The websites of the Domain Names link to websites of third parties offering goods and services of Complainant’s competitors.
5. Parties’ Contentions
Complainant states that it is one of the leading hotel and leisure companies in the world and owns, manages or franchises several hundred properties in approximately one hundred countries. Its hotels and resorts include several internationally renowned brands: SHERATON, WESTIN, FOUR POINTS BY SHERATON, W., LE MERIDIEN, ST. REGIS, and THE LUXURY COLLECTION.
Complainant states that through its widespread, extensive use of its Marks in connection with hotel and leisure services and related goods and services, and its expenditure of large sums in promoting its marks on television, in print advertisements, on the Internet and in other media, Complainant’s Marks have become uniquely associated with Complainant and its services, have attained considerable fame in the United States and throughout the world, and represent enormous goodwill.
Complainant states that it has also developed a prominent Internet presence for Complainant’s Marks, with websites located at “www.sheraton.com” “www.sheratonhotels.com”, “www.fourpoints.com”, and “www.luxuryconnection.com”, all of which are also accessible through other Complainant-owned domain names.
The Complaint alleges that Respondent has registered the twenty–four Domain Names, each of which incorporates at least one of Complainant’s Marks in its entirety, in order to lead Internet users to websites of entities not affiliated with Complainant that offer hotel and travel services in direct competition with Complainant.
According to Complainant, when Internet users looking for services offered by Complainant type any of the Domain Names into the address bar of their Internet browser, they are led to a landing page displaying numerous travel-related links. Complainant further contends that many of the links to third party websites found on the Domain Names’ landing pages are designed to give the misleading impression that they lead to Complainant’s websites, but instead they direct users either to a search engine, or to webpages that display links to hotels and hotel booking agents offering services that compete with Complainant’s hotel and leisure services.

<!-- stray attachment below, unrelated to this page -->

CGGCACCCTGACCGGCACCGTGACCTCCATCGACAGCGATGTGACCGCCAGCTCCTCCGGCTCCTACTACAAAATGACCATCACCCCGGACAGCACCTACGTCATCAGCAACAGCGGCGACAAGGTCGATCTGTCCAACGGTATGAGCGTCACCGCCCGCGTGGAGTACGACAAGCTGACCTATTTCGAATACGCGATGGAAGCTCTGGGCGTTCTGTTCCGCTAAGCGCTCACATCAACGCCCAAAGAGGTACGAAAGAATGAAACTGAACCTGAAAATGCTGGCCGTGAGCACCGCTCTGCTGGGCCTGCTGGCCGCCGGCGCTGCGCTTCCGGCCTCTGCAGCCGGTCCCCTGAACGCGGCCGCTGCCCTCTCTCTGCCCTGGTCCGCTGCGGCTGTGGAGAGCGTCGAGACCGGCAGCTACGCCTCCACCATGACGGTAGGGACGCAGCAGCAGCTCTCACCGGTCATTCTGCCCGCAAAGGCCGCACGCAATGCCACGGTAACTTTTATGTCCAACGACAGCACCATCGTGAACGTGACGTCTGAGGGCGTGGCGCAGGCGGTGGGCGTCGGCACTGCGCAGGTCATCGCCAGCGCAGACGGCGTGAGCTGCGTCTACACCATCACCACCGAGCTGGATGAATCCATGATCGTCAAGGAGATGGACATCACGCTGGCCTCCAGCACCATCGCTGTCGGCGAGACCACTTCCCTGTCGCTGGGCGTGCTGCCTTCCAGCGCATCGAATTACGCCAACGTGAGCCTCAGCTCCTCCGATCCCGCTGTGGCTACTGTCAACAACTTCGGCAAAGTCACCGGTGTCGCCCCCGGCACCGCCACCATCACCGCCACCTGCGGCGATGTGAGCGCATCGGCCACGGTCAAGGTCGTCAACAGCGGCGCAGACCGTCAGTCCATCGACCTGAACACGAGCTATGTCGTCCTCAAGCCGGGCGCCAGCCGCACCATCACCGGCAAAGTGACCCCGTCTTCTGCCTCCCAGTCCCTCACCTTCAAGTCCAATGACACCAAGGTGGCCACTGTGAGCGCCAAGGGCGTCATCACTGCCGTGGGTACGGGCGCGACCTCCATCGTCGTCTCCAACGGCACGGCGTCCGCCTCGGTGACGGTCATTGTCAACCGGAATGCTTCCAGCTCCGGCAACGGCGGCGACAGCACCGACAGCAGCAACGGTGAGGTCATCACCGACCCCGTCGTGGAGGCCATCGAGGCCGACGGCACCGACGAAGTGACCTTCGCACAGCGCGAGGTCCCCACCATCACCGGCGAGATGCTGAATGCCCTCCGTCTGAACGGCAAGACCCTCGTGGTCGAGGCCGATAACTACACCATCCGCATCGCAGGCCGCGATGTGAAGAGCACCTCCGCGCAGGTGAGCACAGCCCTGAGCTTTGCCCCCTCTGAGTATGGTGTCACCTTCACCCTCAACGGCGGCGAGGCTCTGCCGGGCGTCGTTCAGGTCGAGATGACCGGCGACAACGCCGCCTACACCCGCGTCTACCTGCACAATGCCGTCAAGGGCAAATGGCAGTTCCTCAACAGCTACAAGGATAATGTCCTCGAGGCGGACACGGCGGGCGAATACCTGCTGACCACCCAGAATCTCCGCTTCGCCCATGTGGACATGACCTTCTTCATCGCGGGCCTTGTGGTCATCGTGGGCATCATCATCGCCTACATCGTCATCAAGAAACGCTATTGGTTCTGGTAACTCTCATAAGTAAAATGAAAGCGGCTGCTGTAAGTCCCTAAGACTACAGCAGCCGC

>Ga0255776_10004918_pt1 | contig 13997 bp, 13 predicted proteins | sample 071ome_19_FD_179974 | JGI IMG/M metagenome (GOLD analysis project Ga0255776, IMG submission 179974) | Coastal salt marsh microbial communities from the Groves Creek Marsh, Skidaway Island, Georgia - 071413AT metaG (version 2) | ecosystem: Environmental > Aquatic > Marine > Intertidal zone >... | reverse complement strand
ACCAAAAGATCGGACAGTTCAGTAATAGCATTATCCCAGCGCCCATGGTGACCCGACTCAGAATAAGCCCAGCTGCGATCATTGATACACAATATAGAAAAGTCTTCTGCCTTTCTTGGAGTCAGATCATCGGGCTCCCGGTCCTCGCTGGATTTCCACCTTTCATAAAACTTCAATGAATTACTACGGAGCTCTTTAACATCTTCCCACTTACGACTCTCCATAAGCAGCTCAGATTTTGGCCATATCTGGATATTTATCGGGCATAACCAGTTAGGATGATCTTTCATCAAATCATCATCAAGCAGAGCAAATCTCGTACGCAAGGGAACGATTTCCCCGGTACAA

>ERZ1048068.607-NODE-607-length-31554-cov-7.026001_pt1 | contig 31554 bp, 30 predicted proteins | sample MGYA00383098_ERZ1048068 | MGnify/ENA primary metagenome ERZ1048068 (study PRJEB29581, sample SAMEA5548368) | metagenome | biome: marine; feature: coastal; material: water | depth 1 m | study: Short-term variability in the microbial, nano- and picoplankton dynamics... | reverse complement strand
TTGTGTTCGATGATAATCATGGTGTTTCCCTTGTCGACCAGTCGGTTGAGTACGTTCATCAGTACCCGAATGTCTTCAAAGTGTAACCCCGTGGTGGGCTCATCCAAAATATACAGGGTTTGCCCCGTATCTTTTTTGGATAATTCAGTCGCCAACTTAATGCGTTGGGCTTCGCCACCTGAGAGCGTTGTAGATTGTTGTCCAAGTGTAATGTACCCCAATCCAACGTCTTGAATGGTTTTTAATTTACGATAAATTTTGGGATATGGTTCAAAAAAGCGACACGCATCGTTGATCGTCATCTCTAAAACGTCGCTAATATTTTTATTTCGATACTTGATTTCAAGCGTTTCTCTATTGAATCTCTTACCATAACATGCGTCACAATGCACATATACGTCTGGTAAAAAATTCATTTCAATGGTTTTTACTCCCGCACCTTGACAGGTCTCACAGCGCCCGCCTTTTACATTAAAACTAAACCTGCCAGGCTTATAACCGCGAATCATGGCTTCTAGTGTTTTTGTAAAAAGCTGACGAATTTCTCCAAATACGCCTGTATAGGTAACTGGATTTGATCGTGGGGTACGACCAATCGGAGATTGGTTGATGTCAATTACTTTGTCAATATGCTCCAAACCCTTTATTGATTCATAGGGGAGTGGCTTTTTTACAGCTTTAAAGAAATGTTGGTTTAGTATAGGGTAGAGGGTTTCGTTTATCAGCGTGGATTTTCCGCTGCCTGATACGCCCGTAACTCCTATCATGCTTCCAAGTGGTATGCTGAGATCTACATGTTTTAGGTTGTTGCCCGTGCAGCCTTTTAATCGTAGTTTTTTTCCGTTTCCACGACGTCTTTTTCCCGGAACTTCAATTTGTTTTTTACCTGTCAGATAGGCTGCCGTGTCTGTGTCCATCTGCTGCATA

Complainant contends that Respondent is a serial cybersquatter that has been named in many domain name dispute proceedings, all of which were decided against Respondent. According to the Complaint, the Respondent regularly uses various entity names to shield its identity, including KerryWeb Enterprise, Inc.; North West Enterprise, Inc.; and Kerryweb, all of which have the same email address, firstname.lastname@example.org.
Identical or confusingly similar.
Complainant contends that each of the Domain Names is confusingly similar to Complainant’s Marks, incorporating one or more of the Marks in its entirety. Some of the Domain Names add nothing more than the generic top level domain, e.g., “.net”. Others add non-distinctive words commonly associated with the hotel or leisure industry. Others employ classic typosquatting by misspelling Complainant’s Marks or by adding the prefix “www” immediately before Complainant’s Marks so that an Internet user who mistakenly omits the “dot” when typing one of Complainant’s website addresses will be diverted to Respondent’s sites instead.
Rights or legitimate interests.
Complainant alleges that Respondent has no legitimate interest in the Domain Names, as Respondent has no connection or affiliation with Complainant and has not received any license or consent to use Complainant’s Marks in a domain name or any other manner, and there is no evidence that Respondent has ever been known by any of the Domain Names. Complainant contends that Respondent’s use of the Domain Names to misdirect Internet traffic to Respondent’s Link Sites, which advertise links to competing hotel and leisure companies and services, is neither a bona fide offering of goods or services nor a legitimate use. Complainant asserts that its Marks are famous, and that the Domain Names were chosen to create an impression of association with Complainant.
Registered and used in bad faith.
According to Complainant, in view of the international recognition of Complainant’s Marks, it is inconceivable that Respondent was unaware of Complainant’s trademarks when it registered the Domain Names, and at a minimum, Respondent was on constructive notice of Complainant’s rights by virtue of the available searches of Whois databases or the USPTO’s publicly available websites. Complainant further contends that Respondent’s use of typosquatting through misspellings and the “www” prefix is itself evidence of bad faith.
Complainant contends that Respondent’s use of the Domain Names to link Internet users to Complainant’s competitors establishes bad faith. Complainant further alleges that the format of Respondent’s websites suggests that Respondent is obtaining “click-through” revenue from the Domain Names, and that this exploitation of Complainant’s goodwill for financial gain by creating confusion demonstrates bad faith. Finally, Complainant asserts, the fact that many of the featured links compete directly with Complainant’s services is further evidence of Respondent’s bad faith.
Complainant requests transfer of the twenty-four Domain Names.
The Respondent did not reply to the Complainant’s contentions.
6. Discussion and Findings